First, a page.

AppleInsider is supported by its audience and may earn commission as an Amazon Associate and affiliate partner on qualifying purchases. These affiliate partnerships do not influence our editorial content.
Last December, people familiar with the matter indicated that Apple was "nearing a decision" to build a server farm in Oregon. After a filing with the Crook County clerk's office emerged last week with Apple's name on it, the Cupertino, Calif., company has publicly confirmed the development, which is known as "Project Maverick," KTVZ.com reports.
"We purchased the land and itâs for a data center,â said Apple spokeswoman Kristin Huguet, adding that the facility will be "green." Earlier this week, the company revealed in a Facilities Environmental Report that its massive server farm in North Carolina will utilize the largest end-user-owned onsite solar array and the largest non utility fuel cell installation in the U.S., making it the only facility in its class to earn LEED Platinum certification.
According to the report, county commissioners signed the deed for the purchase on Feb. 15, the same day that the state senate voted in legislation that removed an earlier threat of property taxes for data centers in the area.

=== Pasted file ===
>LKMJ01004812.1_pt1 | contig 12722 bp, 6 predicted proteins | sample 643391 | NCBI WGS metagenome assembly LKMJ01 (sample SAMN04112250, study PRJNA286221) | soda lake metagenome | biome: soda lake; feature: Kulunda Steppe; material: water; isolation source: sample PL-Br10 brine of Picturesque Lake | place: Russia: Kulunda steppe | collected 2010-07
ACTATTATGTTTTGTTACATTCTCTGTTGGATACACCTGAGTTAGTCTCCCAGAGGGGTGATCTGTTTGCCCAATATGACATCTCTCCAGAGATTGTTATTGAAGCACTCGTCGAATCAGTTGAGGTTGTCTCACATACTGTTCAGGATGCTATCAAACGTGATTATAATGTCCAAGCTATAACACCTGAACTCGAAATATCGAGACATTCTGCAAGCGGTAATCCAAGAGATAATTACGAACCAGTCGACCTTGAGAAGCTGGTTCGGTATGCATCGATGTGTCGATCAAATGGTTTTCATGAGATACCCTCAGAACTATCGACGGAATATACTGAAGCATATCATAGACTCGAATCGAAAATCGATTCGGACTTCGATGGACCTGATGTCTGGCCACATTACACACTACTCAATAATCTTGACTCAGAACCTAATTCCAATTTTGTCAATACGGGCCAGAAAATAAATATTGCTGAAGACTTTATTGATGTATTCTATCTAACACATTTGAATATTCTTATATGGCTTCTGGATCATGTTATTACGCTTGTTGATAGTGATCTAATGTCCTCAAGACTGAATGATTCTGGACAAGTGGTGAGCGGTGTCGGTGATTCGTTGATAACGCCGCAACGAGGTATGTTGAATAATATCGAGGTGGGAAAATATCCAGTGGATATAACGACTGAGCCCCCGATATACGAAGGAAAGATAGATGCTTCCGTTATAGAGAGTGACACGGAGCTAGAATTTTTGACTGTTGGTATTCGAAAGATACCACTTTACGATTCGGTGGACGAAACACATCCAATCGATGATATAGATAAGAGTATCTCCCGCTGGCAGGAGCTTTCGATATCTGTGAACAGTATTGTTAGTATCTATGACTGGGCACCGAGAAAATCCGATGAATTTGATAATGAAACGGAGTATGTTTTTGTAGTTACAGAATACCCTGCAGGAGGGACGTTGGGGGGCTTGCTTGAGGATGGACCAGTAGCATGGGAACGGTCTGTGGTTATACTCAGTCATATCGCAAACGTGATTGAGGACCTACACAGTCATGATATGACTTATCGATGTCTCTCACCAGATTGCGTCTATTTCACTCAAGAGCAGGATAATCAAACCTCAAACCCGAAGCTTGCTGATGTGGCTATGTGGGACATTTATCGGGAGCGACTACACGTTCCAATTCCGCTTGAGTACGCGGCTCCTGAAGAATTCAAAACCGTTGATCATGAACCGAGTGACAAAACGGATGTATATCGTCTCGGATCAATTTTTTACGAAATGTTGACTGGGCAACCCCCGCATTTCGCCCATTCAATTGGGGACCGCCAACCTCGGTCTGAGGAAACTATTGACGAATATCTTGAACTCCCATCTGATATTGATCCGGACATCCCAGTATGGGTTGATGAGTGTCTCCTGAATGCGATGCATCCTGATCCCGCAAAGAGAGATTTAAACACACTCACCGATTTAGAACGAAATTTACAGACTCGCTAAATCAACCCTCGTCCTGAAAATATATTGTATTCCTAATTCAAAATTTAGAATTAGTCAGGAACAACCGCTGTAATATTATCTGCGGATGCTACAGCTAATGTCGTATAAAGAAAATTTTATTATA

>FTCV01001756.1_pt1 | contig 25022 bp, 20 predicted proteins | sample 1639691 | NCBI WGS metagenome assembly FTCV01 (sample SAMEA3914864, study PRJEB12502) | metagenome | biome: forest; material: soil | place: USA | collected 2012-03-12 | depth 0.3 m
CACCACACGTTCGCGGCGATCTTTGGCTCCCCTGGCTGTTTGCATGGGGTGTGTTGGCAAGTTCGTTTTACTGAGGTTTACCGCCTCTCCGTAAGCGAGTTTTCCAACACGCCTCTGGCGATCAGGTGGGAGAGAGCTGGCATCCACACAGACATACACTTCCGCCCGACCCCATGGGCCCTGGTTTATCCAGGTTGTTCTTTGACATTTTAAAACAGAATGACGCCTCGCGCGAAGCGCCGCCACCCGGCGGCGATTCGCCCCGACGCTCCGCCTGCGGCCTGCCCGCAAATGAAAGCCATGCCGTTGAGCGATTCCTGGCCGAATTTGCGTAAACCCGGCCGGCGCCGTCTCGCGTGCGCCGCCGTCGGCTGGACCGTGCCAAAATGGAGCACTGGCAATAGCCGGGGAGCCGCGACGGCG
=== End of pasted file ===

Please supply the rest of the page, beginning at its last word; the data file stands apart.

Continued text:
Officials said they were bound by non-disclosure agreements and offered few details on the project, though one judge did say that he's confident it will be "good for Prineville and Crook County."
"These folks have been wonderful to work with," said Judge Mike McCabe. "We will look forward to a long-term relationship with them."
Apple's facility will be just minutes from a Facebook server farm that opened last year. McCabe revealed that the social networking site "kind of helped recruit" Apple to come to Prineville. Facebook reportedly allowed Apple representatives to tour its facility last summer.
Facebook's data center in Prineville, Oregon | Source: Facebook.
As with Apple's Maiden, N.C. project, tax breaks are said to be a significant draw for companies, as exemptions offered by county governments could result in millions of dollars in savings.
Apple opened up its Maiden data center last spring, almost two years after the project was publicly announced. The facility supports Apple's iCloud service and the iTunes Store.